SVG Cubic Morph

The component that also covers SVG morphing, with similar functionality as for the SVG Morph component, but with a different implementation for value processing and animation setup.

Overview

Animate SVG paths with cubic-bezier path commands and improved performance.

The KUTE.js SVG Cubic Morph component enables animation for the d (description) presentation attribute and is the latest in all the SVG components.

The component will process paths and out of the box will provide the closest possible interpolation by default. It also implements a series of solutions from Paper.js to determine paths draw direction and automatically reverse one of them for most accurate presentation and as a result the previously featured options reverseFirstPath and reverseSecondPath have been deprecated.

The main difference with the SVG Morph component is the fact that this components is converting all path commands to cubicBezierTo, giving it the upper hand over the original morph component. While the other component will spend time to process the path data and create polygons, this component should deliver the animation faster and using considerably less power.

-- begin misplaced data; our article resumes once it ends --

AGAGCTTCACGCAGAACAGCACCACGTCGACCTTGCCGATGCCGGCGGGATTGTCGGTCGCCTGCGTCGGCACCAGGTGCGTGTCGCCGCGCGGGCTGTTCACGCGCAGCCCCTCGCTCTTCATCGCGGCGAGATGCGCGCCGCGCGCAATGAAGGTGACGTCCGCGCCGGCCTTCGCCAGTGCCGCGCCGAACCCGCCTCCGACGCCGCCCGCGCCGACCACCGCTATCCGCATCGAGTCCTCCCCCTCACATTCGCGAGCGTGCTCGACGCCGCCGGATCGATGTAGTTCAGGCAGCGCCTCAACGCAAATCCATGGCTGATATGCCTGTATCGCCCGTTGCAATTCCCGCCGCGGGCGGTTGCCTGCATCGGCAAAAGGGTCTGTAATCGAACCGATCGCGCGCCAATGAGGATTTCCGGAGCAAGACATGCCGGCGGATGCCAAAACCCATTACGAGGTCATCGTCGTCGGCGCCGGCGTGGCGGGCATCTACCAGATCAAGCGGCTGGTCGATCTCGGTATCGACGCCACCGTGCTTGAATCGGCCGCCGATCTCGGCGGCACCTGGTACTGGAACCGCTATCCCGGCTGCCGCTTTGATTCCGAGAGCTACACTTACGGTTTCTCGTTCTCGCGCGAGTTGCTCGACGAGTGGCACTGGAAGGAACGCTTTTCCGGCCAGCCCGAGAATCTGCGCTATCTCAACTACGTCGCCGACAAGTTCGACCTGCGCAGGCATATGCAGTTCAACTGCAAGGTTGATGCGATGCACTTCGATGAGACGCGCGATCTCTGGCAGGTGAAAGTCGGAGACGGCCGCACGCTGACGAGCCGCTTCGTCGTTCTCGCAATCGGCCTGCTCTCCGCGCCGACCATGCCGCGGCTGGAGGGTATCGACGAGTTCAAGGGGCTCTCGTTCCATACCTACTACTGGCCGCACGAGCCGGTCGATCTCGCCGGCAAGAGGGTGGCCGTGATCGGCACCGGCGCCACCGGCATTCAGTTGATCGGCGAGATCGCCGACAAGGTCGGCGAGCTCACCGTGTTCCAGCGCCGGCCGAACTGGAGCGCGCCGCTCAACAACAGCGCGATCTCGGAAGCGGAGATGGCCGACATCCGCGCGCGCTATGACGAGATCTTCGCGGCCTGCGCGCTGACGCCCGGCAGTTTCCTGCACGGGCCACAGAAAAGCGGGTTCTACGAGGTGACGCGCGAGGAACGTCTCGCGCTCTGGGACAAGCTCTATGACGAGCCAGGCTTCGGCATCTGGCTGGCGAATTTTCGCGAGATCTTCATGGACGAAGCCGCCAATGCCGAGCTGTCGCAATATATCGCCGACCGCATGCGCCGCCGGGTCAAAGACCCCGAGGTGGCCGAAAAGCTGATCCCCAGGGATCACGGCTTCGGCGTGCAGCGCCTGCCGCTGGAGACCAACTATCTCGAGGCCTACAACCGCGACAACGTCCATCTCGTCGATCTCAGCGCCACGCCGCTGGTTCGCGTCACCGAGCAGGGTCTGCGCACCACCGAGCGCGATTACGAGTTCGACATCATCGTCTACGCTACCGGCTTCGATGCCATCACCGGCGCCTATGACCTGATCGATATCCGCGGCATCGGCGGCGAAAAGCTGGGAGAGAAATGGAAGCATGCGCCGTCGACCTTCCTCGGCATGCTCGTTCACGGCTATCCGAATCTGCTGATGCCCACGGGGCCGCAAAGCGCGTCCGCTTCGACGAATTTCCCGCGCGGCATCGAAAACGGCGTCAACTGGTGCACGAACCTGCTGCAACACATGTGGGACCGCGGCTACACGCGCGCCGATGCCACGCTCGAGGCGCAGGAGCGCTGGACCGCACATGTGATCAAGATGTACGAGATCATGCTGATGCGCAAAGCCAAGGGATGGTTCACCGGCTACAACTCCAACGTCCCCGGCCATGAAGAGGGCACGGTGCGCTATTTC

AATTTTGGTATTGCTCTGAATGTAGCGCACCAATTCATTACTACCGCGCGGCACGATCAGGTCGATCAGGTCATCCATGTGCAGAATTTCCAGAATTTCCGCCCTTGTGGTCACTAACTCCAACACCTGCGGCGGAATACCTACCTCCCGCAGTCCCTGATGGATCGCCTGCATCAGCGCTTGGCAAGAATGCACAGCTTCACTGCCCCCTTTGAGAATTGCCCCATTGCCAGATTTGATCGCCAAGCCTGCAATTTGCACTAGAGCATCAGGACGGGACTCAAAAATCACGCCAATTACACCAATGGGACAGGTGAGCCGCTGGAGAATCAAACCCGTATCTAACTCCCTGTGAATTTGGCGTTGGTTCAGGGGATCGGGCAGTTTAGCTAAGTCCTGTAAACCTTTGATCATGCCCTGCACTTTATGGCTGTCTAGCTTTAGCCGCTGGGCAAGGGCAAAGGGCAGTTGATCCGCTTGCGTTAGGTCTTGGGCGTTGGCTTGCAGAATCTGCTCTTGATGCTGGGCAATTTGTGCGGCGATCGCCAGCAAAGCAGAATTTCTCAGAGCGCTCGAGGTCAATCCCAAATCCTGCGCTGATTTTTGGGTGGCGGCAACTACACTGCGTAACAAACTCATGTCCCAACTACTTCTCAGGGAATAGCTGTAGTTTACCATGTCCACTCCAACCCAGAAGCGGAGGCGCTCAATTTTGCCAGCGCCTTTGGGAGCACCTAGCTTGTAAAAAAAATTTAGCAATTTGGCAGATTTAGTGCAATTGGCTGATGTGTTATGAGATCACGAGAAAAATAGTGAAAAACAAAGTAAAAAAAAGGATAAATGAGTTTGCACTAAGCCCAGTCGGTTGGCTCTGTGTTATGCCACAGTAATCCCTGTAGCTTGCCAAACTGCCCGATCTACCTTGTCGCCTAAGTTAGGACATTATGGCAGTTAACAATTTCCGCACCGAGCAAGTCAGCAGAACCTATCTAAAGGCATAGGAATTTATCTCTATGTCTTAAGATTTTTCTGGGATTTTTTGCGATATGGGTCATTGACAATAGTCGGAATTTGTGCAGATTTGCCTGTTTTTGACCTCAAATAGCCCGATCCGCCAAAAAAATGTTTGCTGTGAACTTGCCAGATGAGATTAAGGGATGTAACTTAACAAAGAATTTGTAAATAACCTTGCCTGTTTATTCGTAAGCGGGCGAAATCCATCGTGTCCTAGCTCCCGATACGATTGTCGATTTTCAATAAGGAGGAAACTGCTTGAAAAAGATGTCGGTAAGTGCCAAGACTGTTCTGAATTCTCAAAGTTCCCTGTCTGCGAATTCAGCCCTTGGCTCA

All path processing is powered by our SVGPathCommander starting KUTE.js version 2.0.14, which aims to modernize and improve the path processing and enable transition from closed to and from un-closed shapes.

Basic Example

The first morphing animation example is a transition from a rectangle into a star, just like for the other component.

<svg id="morph-example" xmlns="http://www.w3.org/2000/svg" viewBox="0 0 600 600">
<path id="rectangle" class="bg-lime" d="M38.01,5.653h526.531c17.905,0,32.422,14.516,32.422,32.422v526.531 c0,17.905-14.517,32.422-32.422,32.422H38.01c-17.906,0-32.422-14.517-32.422-32.422V38.075C5.588,20.169,20.104,5.653,38.01,5.653z"/>